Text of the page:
By Jack Rosen
With the 116th Congress, the American progressive movement is finally getting its day in the sun. Although Democratic Party leadership continues to uphold traditional Democratic policies, political news in 2019 has put progressives in the spotlight, and they are seen by many as the party’s inevitable future. The progressive far left is also permeated by a distinct anti-Israel bent that is only now entering mainstream U.S. politics.
But while the movement’s rising stars have had moments where they were celebrated, they have also been the center of controversy. In particular, freshman Rep. Ilhan Omar (Minn.) has come under fire for a series of anti-Semitic statements. These comments presented the Democrats’ far-left progressive wing with a unique opportunity to draw their moral boundaries and show Jewish Americans that, while some among them are outspoken critics of Israel, they are committed to holding the line against anti-Semitism. This could have been a shining moment for far-left progressives.
They missed it.
Far-left criticism of Israel is no stranger to controversy. Like many subjects pertaining primarily to a single religious, ethnic or racial minority, Israel warrants careful and nuanced discussion. As a result, in articles and conversations regarding Israel, it has become almost a tired line to clarify that criticism of Israel is not anti-Semitism.
And in many cases, this is valid; as a sovereign state and a democracy, Israel deserves to be analyzed by the media and others, and criticized when it does wrong. By the same standard, when Israel is held to a different standard than other countries on the world stage, that criticism deserves to be scrutinized as well. The same should be expected when Americans discuss any country whose majority population is a minority in the U.S.
In other words, progressives should expect that their criticisms are examined in turn. Then, in turn, they have every right to respond and defend their claims if they feel they are unfairly classified as anti-Semitic.
Enter Ilhan Omar. We are two months into Omar’s term in the House, and yet she has been at the center of controversy over three different anti-Semitic statements.
The first was a 2012 tweet accusing Israel of “hypnotizing the world.” She defended the tweet in a CNN interview in January 2019, but quickly apologized. The second, a tweet posted in early February, stated that Congressional support for Israel was “all about the Benjamins.” Then, in the same month, she made a comment that support for Israel constituted “allegiance to a foreign country.”
Certainly, all three statements are offensive and false in the context of Israel. Yet the reason for the backlash had nothing to do with Israel. What all three statements have in common is they all reference classical anti-Semitic tropes that have been used to justify persecution and violence against Jews for hundreds of years.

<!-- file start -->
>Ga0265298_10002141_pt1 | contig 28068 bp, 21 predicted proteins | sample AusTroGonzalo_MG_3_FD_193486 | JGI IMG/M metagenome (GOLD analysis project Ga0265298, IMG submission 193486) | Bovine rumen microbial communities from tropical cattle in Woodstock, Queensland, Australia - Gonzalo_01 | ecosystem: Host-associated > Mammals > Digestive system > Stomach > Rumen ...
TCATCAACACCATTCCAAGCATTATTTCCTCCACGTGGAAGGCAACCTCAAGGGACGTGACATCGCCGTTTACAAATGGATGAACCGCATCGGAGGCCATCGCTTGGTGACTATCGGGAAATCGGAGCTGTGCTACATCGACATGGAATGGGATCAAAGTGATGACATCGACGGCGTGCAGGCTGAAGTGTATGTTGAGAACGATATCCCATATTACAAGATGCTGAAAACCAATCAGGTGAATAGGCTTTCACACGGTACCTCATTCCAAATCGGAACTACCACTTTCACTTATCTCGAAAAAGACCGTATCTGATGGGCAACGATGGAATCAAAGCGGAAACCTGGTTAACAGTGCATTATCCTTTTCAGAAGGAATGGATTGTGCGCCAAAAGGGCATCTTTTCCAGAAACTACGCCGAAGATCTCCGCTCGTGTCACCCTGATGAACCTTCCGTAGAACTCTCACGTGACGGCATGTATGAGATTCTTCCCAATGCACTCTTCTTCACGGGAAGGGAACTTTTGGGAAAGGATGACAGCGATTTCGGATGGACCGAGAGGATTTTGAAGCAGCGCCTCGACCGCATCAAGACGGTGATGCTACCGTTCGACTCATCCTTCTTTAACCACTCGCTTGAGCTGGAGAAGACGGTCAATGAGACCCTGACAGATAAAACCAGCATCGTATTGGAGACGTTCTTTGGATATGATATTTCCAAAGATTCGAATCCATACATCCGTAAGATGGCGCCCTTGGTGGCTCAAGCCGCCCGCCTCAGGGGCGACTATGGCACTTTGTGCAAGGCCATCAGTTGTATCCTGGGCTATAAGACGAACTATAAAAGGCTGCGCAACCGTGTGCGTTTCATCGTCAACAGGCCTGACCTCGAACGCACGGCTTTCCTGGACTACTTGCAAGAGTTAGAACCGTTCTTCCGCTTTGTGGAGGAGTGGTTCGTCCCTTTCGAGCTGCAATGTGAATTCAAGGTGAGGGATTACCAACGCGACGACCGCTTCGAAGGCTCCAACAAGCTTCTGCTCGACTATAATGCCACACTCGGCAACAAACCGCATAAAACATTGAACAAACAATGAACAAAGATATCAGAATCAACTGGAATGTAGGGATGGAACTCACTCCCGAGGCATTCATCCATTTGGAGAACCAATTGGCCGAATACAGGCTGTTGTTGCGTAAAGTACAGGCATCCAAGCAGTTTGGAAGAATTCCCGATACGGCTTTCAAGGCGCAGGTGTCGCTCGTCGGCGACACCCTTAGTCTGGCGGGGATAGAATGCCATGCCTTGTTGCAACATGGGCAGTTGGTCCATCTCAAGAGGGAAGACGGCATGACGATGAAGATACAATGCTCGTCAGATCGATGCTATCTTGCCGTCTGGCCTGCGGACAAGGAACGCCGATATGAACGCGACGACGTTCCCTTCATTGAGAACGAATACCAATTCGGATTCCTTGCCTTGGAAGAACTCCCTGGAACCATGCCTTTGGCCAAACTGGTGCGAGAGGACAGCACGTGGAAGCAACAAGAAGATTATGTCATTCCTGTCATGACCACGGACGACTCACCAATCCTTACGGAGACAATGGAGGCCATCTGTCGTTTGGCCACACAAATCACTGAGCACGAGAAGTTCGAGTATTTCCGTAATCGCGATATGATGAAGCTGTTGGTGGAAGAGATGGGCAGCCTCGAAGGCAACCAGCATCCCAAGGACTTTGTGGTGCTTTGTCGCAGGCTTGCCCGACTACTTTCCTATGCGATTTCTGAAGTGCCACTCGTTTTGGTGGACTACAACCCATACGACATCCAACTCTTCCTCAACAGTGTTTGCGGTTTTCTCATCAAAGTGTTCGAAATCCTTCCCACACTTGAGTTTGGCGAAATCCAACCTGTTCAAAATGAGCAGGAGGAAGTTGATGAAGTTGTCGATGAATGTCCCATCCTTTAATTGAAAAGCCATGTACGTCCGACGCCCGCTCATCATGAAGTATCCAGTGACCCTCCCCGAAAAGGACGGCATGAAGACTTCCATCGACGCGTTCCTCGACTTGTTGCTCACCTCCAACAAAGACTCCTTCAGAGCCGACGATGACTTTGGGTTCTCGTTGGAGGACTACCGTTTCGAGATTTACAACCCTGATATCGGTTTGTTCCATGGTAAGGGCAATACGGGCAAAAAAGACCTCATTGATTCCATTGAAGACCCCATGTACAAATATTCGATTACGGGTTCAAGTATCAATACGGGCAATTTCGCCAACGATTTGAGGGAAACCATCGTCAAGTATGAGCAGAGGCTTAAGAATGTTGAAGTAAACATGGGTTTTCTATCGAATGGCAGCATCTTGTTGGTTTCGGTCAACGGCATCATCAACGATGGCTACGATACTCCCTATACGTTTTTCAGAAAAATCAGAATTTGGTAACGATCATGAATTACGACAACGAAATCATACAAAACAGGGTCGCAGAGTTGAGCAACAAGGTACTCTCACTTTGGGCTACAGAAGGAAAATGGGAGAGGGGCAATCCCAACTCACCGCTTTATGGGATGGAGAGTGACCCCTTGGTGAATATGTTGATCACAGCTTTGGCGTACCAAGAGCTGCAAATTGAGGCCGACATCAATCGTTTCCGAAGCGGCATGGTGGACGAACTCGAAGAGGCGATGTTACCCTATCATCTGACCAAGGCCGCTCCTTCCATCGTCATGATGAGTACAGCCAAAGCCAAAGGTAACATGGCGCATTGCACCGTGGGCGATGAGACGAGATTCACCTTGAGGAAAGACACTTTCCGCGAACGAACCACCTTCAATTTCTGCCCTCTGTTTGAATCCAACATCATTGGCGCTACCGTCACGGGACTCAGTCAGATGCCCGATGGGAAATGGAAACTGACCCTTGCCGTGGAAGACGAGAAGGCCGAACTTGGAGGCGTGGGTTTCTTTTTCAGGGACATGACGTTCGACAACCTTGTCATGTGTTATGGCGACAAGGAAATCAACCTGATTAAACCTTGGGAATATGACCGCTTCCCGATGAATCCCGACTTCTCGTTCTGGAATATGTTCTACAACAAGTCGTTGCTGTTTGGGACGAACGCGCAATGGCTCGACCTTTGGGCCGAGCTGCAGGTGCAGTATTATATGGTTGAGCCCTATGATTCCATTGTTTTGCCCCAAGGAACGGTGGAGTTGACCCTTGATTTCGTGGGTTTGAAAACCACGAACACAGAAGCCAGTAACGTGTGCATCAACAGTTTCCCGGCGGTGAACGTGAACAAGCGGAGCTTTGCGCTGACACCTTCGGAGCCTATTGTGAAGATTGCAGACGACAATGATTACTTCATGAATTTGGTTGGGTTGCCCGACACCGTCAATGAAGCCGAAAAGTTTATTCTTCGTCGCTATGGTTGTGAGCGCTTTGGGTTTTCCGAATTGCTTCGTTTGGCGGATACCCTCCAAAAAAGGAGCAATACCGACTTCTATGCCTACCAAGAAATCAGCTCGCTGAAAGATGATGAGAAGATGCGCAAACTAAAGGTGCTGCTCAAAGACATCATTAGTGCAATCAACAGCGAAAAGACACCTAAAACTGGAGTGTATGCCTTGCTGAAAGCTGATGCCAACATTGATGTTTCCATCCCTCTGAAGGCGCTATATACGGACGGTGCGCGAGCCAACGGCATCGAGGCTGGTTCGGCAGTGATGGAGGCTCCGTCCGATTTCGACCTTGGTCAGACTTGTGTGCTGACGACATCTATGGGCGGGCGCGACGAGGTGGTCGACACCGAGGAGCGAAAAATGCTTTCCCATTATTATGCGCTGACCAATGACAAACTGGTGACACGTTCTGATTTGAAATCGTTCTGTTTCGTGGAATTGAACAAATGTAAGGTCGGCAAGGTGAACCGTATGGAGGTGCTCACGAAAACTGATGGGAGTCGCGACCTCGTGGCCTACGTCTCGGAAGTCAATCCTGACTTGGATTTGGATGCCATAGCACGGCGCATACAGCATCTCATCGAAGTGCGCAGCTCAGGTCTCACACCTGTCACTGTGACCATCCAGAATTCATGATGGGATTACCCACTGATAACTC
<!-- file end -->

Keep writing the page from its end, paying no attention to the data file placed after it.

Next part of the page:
Respectively, these tropes are: 1) Jews control the world with mystical powers, 2) Jews control world governments by way of their wealth and 3) Jews cannot be fully loyal to their home countries because they have a “dual loyalty” to global Jewry. All of these tropes long predate the modern State of Israel, and appear in such places as The Protocols of the Elders of Zion, the most notorious anti-Semitic document every published, as well as the charter of the terrorist organization Hamas.
There is no way around it: Omar made statements that were blatantly anti-Semitic and greatly offensive to Jewish Americans. Regardless of whether she honestly misspoke — though that gets less believable with each new offense — her wording and implications have caused pain and outrage.
Given that American progressivism is heavily oriented around social justice and the defense and empowerment of minority groups, Omar’s comments should have yielded outrage from her colleagues.
The opposite was true. Although the Democratic establishment has been swift in condemning these comments, key far-left progressive figures like Sen. Bernie Sanders, Rep. Alexandria Ocasio-Cortez, and Rep. Rashida Tlaib have all come to Rep. Omar’s defense.
Omar, meanwhile, has failed to stand by her own apologies. She used the AIPAC controversy for her own fundraising purposes, demonstrating that she did not genuinely believe she was in the wrong. She made comments on dual loyalty after Tlaib was criticized for similar statements, demonstrating that she was not honestly trying to learn about anti-Semitism.
What do we take away from this?
We now know that far-left progressives don’t actually draw the line at “anti-Israel, not anti-Semitic.” Omar has clearly crossed that line, not once but several times, and her allies chose to defend her anyway; if ever the movement had a chance to prove the truth of their words, it was this. Anti-Semitism has found a safe haven within the American progressive movement.
We also know that these politicians’ support of minorities in this country does not extend to Jews. If a U.S. representative talked about any other minority group this way, these outspoken politicians would be the first to criticize. Yet they applaud the invocation of stereotypes and conspiracy theories about the Jewish people. Even Sanders, who is Jewish, personally offered his support to Omar following the AIPAC controversy, saying, “We will stand by our Muslim brothers and sisters.” What about your Jewish brothers and sisters, senator? Do they not matter as well?
The organization I lead, the American Jewish Congress, has operated for the past 100 years on the principle that in order to create a better America for Jews, we must create a better America for everyone. By failing to treat anti-Semitism with the gravity it merits, far-left progressives showed me they do not share in our vision for this nation.
Rosen is president of the American Jewish Congress.